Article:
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 July 18th, 2008, 12:52 PM #1 Senior Member   Joined: Jul 2008 From: Western Canada Posts: 3,845 Thanks: 39 Need a book recommendation Lately, my work has involved formulae that are in series form, and I'm not very well equipped to deal with them. I was able to solve the degenerate case of one particular series after spending a lot of time on it. But, now I have to find a more general solution to this function, and need a good resource to educate myself. I know I could just post the problem here and let everyone have a go at it, but I'd like the challenge of trying it myself first. Can anyone recommend a good book or books that covers the various techniques involved in finding sums of series? In particular, I'd like to find something that can give me some insight in finding expressions for partial sums.
 August 7th, 2008, 01:03 AM #2 Senior Member   Joined: Jul 2008 From: Western Canada Posts: 3,845 Thanks: 39 Re: Need a book recommendation Hmm. after re-reading what I posted, I'm not surprised there are no suggestions. My original post looks very confusing. Anyway, it looks like my original problem has now been solved, more or less. And I found in the library, an english translation of Leonard Euler's book on infinite series, which is excellent reading, so I'll digest that for a while. In the meantime, for those of you who like a good puzzle, here's a series that I was trying to evaluate as part of my main problem. I did figure it out, but I'm interested in finding out whether anyone else can find a simpler way to get the answer than what I had to do. Here is the series: 1/12 + 1/60 + 1/168 + 1/360 + 1/660 + ... The answer is fairly simple, but can you find a more elegant way to get to it than what I did?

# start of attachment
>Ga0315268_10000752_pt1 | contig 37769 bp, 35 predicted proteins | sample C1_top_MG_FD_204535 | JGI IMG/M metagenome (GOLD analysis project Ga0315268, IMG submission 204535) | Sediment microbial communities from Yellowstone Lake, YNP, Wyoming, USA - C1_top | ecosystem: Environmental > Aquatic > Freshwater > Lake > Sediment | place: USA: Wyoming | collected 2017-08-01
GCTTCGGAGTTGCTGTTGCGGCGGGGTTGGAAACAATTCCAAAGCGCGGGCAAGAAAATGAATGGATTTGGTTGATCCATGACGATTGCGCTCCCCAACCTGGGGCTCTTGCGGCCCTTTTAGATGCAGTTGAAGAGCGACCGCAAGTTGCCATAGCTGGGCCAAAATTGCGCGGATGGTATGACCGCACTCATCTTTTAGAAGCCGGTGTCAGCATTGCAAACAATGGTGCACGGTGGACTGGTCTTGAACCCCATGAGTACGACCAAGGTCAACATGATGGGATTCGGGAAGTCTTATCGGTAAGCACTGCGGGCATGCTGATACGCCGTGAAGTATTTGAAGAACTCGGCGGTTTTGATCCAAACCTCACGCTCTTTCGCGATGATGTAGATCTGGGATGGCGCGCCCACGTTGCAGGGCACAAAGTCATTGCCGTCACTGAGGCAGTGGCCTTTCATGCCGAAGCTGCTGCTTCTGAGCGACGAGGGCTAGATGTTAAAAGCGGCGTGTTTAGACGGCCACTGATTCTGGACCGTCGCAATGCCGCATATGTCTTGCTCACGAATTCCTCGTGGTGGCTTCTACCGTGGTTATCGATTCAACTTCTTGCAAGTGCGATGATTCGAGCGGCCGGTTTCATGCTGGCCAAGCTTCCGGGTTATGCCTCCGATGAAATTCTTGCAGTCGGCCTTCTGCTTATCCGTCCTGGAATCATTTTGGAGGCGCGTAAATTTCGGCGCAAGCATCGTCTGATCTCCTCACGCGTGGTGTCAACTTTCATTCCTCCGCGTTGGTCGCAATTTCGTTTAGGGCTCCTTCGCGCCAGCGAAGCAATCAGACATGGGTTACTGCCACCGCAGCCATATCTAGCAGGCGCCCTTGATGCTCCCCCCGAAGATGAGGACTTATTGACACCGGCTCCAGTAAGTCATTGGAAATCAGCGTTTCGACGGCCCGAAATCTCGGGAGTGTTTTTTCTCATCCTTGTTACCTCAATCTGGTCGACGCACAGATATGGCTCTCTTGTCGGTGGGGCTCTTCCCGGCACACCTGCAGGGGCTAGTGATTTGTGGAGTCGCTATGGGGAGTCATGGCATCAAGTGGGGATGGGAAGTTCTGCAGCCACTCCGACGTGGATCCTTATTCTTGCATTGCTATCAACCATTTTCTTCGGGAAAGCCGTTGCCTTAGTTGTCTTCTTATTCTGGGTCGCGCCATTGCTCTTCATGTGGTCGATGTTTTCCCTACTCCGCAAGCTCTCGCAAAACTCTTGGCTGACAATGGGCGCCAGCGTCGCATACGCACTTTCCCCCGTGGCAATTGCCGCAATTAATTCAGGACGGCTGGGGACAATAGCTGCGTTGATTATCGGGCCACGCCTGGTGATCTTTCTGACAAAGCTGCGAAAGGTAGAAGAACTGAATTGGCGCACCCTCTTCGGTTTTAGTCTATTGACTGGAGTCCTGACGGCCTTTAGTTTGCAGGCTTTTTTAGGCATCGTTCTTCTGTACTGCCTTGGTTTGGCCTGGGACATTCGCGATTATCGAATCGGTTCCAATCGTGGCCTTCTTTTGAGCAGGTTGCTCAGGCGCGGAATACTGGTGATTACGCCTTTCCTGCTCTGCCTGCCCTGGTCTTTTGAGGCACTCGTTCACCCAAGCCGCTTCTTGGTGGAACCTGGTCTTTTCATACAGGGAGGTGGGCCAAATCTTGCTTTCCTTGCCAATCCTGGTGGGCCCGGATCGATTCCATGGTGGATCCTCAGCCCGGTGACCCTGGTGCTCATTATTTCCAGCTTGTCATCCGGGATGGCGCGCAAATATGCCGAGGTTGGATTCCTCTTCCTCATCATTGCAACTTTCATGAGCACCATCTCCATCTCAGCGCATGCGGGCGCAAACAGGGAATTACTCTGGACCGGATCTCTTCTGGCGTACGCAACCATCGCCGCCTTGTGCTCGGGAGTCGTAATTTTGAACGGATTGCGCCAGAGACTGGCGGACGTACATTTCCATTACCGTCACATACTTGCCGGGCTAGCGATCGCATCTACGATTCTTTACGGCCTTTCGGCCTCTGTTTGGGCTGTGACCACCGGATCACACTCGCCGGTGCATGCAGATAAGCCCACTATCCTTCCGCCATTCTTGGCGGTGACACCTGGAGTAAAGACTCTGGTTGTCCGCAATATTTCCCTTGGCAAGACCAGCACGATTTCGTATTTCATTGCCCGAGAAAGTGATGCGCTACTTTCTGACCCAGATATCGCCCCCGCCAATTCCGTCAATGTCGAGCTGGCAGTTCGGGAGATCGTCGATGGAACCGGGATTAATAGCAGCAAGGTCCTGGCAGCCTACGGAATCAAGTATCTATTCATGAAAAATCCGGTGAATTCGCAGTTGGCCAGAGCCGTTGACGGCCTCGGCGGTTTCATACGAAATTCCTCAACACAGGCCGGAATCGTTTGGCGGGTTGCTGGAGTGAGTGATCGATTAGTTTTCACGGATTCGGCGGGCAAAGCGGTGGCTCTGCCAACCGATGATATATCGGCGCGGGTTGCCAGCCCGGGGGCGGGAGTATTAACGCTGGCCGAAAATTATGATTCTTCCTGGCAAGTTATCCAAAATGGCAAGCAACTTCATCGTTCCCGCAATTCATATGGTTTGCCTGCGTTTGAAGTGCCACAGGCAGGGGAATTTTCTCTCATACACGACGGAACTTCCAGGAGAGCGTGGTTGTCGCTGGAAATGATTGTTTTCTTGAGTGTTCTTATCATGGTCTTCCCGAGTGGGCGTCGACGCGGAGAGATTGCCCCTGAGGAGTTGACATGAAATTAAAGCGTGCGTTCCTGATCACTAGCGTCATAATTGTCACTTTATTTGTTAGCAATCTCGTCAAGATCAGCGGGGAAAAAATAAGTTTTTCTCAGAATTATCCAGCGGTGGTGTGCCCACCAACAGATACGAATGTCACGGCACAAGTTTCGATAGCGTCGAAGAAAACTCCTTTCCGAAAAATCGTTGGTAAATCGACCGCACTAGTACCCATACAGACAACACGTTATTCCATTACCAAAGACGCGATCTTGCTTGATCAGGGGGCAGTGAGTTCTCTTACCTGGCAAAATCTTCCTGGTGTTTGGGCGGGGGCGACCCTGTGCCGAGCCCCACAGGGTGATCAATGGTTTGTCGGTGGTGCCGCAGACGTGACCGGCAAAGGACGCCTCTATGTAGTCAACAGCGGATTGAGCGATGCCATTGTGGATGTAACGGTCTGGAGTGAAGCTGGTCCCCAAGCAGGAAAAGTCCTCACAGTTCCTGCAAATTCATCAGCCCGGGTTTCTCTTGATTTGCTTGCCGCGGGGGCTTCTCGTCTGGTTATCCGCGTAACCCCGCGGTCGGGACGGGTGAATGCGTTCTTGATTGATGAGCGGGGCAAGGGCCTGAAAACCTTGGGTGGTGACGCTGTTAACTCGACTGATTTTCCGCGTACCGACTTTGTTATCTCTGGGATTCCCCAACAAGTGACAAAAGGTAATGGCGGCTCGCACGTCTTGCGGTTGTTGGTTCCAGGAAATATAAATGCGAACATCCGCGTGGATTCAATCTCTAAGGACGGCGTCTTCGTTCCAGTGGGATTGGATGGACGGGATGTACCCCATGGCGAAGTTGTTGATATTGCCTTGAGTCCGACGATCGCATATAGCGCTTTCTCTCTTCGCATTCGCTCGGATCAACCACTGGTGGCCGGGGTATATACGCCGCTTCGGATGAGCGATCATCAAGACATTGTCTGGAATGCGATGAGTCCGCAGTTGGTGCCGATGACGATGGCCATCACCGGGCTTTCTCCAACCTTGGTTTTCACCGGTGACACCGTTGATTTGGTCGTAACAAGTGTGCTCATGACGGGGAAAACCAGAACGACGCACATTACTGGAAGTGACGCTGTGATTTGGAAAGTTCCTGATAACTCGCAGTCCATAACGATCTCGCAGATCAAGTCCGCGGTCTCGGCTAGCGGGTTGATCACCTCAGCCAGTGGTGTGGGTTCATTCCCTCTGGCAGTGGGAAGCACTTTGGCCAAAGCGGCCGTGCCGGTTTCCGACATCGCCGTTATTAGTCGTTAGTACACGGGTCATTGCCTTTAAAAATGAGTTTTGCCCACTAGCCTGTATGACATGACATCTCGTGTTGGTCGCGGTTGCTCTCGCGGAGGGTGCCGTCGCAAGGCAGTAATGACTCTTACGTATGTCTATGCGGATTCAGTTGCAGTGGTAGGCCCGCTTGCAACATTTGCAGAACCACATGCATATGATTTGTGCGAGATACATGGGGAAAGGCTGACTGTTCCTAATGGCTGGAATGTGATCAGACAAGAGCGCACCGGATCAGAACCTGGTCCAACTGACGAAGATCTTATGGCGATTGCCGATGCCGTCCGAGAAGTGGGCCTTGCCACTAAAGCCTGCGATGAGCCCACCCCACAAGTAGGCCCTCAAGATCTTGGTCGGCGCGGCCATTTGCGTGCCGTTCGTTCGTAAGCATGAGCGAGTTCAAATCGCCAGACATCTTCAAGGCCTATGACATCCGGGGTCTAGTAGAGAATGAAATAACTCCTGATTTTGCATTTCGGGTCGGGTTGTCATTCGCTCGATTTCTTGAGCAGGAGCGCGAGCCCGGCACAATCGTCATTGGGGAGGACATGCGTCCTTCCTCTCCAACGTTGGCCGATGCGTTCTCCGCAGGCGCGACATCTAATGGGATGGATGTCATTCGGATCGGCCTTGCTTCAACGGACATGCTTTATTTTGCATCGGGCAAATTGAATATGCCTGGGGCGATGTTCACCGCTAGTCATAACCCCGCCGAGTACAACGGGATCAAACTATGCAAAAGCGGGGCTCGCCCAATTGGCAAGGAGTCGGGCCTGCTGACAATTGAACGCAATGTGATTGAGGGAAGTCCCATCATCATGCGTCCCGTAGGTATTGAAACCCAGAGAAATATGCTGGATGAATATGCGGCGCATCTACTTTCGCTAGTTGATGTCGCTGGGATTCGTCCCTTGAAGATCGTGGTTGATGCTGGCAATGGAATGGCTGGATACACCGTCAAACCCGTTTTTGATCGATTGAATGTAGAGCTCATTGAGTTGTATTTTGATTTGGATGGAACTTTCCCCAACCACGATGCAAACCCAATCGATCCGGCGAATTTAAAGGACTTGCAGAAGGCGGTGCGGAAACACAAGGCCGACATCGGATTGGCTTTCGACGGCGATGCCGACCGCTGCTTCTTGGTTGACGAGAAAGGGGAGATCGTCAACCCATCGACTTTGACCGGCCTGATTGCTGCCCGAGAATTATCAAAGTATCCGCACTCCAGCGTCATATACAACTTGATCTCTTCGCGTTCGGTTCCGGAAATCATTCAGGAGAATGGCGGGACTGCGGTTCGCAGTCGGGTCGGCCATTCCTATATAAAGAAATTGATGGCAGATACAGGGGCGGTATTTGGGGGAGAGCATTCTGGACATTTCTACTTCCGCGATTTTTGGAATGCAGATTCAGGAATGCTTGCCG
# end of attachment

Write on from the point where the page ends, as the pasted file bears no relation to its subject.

August 7th, 2008, 04:57 AM #3 Member   Joined: Jul 2008 From: Minnesota, USA Posts: 52 Thanks: 0 Re: Need a book recommendation Woah, I can't even figure out the rule for the sequence yet, let alone the sum. Am I missing something easy?
 August 7th, 2008, 05:59 AM #4 Global Moderator     Joined: Nov 2006 From: UTC -5 Posts: 16,046 Thanks: 937 Math Focus: Number theory, computational mathematics, combinatorics, FOM, symbolic logic, TCS, algorithms Re: Need a book recommendation Ditto. The numbers are smooth, but the factors don't accumulate.
 August 7th, 2008, 04:24 PM #5 Senior Member   Joined: Jul 2008 From: Western Canada Posts: 3,845 Thanks: 39 Re: Need a book recommendation Actually, that is nearly all the information that I was given, other than the fact that the sum to 4 decimal places is 0.1137. Now you have all the information that I had. I managed to figure out the pattern of the sequence from just those 5 terms, and then derive the sum analytically. For a bit of background, this was part of the function used to generate a table of values in an old electrical engineering text (circa 1946, before the days of computers). I was trying to determine the actual formula for the terms so that I could calculate the values to higher accuracy. In fact, it is a degenerate case (for n=1) of the series: $\frac{1}{12n^2} + \frac{1}{60n^4} + \frac{1}{168n^6} + \frac{1}{360n^8} + \frac{1}{660n^{10}} + \cdots$ It converges very quickly for n>1, but extremely slowly for n=1.